October 18, 2021

Realtors must adapt to climate change era

Buyers and sellers will need much more fact-based guidance

As featured in the Toronto Star

16 Oct 2021


Gavin Swartzman is the CEO of Peerage Realty Partners.


The climate issue is even more urgent given the national housing supply crisis and the push to further expand cities and build more and more homes, contributor Gavin Swartzman writes.

At the end of October, the 26th annual United Nations Climate Change Conference will convene in Glasgow to discuss the complex challenges posed by rising CO2 emissions, global warming and the pressing need to find a sustainable way forward.

Canadians should pay close attention to the outcome of this event and what it signifies for the future of their largest and most personal investment: a home.

Whether or not the emission reduction targets set at the upcoming conference are met, the changing global climate will eventually affect where and how people will live in Canada.

Wildfires, floods, hurricanes and intense storms have already shifted once-theoretical discussions of mitigation to a more pressing practical agenda.

The climate issue is even more urgent given the national hous- ing supply crisis and the push to further expand cities and build more and more homes.

As these factors begin to directly impact homeowners, their expectations of realtors — and their reliance on the considerable advice realtors provide — will also change.

Buyers and sellers alike will need a much greater degree of fact-based guidance to identify the increasingly diverse resources required to make a very long-term financial decision.

Given their role on the front lines of the real estate sector, Canadian realtors should consider preparing now for an enhanced role in the sale and purchase of residential properties.

As with insurance, home inspection, renovations, mortgages and a host of other essential homeowner information, a big part of a realtor’s role is to provide clients with reliable fact-based resources, bolstered by their professional experience.

Those who aspire to be “trusted advisers” in the age of climate change, however, will have to first confront the challenge of educating themselves on a topic that is fraught with partisan agendas, pseudo-science and untruths.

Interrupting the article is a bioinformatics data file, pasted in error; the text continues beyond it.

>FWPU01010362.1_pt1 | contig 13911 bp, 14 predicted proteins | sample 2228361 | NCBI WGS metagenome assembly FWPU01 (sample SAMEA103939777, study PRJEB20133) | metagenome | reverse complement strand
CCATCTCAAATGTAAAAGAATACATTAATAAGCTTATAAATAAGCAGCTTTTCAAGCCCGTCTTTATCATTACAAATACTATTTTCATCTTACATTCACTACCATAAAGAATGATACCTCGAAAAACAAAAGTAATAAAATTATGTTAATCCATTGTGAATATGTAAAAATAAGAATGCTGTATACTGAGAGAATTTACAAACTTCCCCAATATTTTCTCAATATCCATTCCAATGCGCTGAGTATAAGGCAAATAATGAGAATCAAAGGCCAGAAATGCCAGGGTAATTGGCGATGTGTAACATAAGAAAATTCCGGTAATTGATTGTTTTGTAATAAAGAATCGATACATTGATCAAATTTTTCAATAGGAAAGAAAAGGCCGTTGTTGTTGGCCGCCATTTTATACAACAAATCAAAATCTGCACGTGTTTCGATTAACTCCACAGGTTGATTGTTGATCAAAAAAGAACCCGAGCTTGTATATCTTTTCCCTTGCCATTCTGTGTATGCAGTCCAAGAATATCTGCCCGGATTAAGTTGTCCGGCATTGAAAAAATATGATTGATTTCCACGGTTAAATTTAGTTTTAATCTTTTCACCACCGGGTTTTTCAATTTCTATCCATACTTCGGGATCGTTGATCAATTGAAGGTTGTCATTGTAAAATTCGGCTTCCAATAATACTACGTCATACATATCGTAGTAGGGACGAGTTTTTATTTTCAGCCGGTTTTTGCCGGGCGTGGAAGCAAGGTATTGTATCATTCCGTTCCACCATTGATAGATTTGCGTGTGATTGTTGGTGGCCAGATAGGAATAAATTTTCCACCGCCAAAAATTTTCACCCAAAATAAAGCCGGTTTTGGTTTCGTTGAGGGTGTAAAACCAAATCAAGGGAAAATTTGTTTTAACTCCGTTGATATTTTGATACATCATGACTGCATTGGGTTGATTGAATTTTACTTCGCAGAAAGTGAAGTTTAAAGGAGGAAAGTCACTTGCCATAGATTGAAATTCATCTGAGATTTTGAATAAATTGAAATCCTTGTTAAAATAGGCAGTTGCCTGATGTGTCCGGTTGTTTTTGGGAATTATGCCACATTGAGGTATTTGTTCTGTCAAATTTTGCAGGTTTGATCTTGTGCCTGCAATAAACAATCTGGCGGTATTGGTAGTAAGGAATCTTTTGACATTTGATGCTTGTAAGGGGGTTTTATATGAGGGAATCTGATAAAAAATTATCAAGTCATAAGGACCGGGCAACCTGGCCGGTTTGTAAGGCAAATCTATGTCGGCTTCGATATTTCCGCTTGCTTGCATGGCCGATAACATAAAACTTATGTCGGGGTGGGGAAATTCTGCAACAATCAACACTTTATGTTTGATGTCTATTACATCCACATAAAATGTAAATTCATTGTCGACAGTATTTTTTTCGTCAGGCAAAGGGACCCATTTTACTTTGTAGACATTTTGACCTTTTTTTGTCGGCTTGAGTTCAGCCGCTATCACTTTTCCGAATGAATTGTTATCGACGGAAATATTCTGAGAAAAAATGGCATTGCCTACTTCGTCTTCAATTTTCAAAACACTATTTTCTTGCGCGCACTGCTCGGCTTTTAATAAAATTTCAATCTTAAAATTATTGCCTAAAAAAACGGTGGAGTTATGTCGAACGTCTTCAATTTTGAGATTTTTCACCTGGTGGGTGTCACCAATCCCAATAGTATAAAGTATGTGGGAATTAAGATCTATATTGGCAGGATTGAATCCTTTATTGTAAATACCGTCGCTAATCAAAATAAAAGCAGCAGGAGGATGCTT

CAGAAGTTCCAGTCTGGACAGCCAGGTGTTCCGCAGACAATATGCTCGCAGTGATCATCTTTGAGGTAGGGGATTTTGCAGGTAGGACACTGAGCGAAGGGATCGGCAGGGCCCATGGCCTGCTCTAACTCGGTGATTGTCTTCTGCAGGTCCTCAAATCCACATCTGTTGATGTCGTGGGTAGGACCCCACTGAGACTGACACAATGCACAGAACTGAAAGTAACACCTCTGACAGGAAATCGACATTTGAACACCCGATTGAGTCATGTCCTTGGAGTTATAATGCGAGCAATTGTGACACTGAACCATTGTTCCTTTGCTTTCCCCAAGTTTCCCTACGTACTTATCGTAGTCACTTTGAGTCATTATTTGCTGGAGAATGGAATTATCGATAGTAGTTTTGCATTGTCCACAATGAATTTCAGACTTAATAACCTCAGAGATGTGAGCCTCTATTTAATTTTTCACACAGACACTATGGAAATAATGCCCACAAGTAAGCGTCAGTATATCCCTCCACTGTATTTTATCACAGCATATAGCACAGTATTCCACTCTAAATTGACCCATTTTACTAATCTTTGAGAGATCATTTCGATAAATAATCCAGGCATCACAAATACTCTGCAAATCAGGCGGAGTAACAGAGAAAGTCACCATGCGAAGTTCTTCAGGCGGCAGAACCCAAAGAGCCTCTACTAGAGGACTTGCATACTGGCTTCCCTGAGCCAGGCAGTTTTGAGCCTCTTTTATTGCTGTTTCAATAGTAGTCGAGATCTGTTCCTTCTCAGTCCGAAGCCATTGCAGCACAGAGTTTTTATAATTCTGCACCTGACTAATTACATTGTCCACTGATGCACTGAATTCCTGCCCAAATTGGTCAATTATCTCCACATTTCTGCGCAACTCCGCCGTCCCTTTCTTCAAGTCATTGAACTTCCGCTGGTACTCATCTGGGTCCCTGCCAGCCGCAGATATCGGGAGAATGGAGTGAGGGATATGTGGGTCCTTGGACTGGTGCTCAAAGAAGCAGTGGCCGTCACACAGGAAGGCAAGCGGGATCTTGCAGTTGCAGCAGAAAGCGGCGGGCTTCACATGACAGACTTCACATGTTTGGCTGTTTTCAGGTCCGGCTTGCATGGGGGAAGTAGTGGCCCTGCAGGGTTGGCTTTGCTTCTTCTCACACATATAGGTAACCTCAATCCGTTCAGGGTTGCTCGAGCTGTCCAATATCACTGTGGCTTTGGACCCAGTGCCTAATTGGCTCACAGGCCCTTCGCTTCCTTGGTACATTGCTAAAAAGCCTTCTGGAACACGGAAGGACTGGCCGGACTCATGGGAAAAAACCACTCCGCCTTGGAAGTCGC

At the outset, this may require the real estate industry to pull together, helping homebuyers determine which climate change information and resources are most trustworthy and relevant. That also means developing some basic standards on packaging and sharing that guidance with clients in new and easily accessible ways, such as apps and data hubs.

The consistent focus of every such initiative must be ensuring that home buyers and sellers understand the many ways that climate change can affect everything from the location of a house to the structural options for fire or flood mitigation to the rising costs of home insurance.

There is growing evidence of just how significant a consideration that can be: The average annual cost of claims for property damage or losses due to severe weather has quadrupled in Canada over the past decade to about $2 billion a year.

This has not gone unnoticed by the global reinsurance companies that underwrite these policies for insurers. They have already started to revise rates based on the risk profile of Canadian homeowners, something that will be directly reflected in future coverage rates. This will impact the cost of owning a home and the free cash flow available for its financing.

The crucial first steps forward will require a high degree of collaboration among diverse stakeholders, including the realtor community. In a limited way, this has already begun; realtors are starting to gain access to some of the information that homebuyers need to weigh carefully when choosing where to live.

After the devastating 2013 floods in Calgary, for example, the city began working with the Calgary Real Estate Board to provide flood mapping data to realtors. The 2017 floods in the Petite-Nation River region of Quebec led to the development of tools to track flood risk management. The Insurance Bureau of Canada has partnered with the Federation of Canadian Municipalities on reports that quantify the cost of climate change mitigation at the municipal level — something that affects property taxes over the long term.

The intersection of realtors and climate science is already underway in the U.S. Some brokerage firms have partnered with resources such as ClimateCheck, an app that provides their clients with detailed climate risk information on any U.S. address. (It is reportedly coming to Canada in the future.) Another online tool, FloodFactor, provides flood risk assessments for any U.S. address.

While high-level government conferences work toward framing big-picture climate change policies, private sector and individual collaboration has a crucial role to play on the ground. In dealing with the daily lives and fortunes of Canadians, realtors should develop and leverage new ways to help homeowners find their way forward in a rapidly changing environment.

1325 Lawrence Avenue East, Suite 200, Toronto, ON M3A 1C6

Peerage Realty Partners is a subsidiary of Peerage Capital Group.

1325 Lawrence Avenue East, Suite 200, Toronto, ON M3A 1C6

Peerage Realty Partners is a subsidiary of Peerage Capital Group.